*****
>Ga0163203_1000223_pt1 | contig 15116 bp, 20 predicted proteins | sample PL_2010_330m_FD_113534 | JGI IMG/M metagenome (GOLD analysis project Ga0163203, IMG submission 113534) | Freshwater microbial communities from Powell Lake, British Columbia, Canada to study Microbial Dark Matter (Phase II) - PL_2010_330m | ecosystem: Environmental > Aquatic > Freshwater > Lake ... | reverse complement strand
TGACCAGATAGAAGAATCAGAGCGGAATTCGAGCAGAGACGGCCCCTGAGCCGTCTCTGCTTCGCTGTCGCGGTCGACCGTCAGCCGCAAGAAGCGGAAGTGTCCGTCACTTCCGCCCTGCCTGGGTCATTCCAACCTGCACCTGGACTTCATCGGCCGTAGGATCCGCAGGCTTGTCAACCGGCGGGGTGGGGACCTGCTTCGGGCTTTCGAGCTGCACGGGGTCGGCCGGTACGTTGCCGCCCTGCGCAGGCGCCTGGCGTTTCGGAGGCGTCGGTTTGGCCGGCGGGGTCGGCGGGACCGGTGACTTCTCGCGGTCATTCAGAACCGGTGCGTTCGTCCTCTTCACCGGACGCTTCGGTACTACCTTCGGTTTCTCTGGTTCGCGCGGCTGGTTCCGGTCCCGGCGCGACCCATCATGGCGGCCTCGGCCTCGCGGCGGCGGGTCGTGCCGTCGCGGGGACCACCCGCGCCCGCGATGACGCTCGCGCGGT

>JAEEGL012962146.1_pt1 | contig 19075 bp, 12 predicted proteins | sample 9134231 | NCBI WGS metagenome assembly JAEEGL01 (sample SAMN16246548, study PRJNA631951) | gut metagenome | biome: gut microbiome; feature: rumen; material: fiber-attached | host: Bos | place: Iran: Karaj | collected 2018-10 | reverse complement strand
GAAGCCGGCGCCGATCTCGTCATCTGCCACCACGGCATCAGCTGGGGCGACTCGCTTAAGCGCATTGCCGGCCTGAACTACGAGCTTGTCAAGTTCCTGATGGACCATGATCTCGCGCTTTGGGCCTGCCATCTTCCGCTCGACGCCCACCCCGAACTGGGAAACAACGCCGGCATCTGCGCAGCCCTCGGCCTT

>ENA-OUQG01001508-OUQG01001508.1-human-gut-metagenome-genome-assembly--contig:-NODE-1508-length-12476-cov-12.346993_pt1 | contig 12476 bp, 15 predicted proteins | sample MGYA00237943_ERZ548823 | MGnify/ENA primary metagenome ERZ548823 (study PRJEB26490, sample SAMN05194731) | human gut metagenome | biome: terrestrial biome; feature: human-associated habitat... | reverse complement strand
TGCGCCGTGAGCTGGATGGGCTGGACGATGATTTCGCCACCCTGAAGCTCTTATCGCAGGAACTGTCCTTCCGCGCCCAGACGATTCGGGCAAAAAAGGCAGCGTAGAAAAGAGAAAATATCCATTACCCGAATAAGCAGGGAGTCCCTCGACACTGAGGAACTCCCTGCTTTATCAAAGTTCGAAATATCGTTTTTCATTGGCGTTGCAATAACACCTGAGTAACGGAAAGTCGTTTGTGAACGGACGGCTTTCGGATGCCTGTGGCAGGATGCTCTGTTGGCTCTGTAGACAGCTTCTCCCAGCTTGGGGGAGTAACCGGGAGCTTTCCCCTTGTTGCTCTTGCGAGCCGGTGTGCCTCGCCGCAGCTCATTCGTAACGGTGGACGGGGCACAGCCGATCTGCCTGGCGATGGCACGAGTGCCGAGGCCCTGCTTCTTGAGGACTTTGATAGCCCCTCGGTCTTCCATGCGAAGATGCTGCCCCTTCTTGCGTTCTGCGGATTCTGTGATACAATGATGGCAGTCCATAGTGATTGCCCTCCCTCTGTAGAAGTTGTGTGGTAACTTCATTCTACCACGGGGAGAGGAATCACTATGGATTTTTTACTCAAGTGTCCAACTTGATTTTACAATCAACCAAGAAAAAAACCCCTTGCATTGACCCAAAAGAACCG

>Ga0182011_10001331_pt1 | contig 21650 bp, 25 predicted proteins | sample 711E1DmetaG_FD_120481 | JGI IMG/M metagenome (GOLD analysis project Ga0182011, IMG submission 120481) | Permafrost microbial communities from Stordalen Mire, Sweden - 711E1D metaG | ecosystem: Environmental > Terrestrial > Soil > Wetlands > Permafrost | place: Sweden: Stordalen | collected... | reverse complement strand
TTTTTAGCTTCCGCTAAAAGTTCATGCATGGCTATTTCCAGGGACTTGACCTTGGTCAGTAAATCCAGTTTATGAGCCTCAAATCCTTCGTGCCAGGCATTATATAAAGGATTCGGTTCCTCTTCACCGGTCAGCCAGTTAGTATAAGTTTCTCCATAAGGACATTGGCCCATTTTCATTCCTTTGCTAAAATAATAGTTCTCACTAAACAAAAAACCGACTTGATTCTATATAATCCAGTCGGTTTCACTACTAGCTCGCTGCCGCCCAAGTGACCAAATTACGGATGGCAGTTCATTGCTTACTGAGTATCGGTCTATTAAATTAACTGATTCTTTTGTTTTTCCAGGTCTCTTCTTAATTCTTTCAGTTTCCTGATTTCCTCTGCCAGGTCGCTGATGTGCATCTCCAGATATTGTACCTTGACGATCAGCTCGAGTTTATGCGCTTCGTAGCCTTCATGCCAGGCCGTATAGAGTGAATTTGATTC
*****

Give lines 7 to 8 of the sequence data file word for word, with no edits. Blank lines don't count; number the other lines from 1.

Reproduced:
>Ga0182011_10001331_pt1 | contig 21650 bp, 25 predicted proteins | sample 711E1DmetaG_FD_120481 | JGI IMG/M metagenome (GOLD analysis project Ga0182011, IMG submission 120481) | Permafrost microbial communities from Stordalen Mire, Sweden - 711E1D metaG | ecosystem: Environmental > Terrestrial > Soil > Wetlands > Permafrost | place: Sweden: Stordalen | collected... | reverse complement strand
TTTTTAGCTTCCGCTAAAAGTTCATGCATGGCTATTTCCAGGGACTTGACCTTGGTCAGTAAATCCAGTTTATGAGCCTCAAATCCTTCGTGCCAGGCATTATATAAAGGATTCGGTTCCTCTTCACCGGTCAGCCAGTTAGTATAAGTTTCTCCATAAGGACATTGGCCCATTTTCATTCCTTTGCTAAAATAATAGTTCTCACTAAACAAAAAACCGACTTGATTCTATATAATCCAGTCGGTTTCACTACTAGCTCGCTGCCGCCCAAGTGACCAAATTACGGATGGCAGTTCATTGCTTACTGAGTATCGGTCTATTAAATTAACTGATTCTTTTGTTTTTCCAGGTCTCTTCTTAATTCTTTCAGTTTCCTGATTTCCTCTGCCAGGTCGCTGATGTGCATCTCCAGATATTGTACCTTGACGATCAGCTCGAGTTTATGCGCTTCGTAGCCTTCATGCCAGGCCGTATAGAGTGAATTTGATTC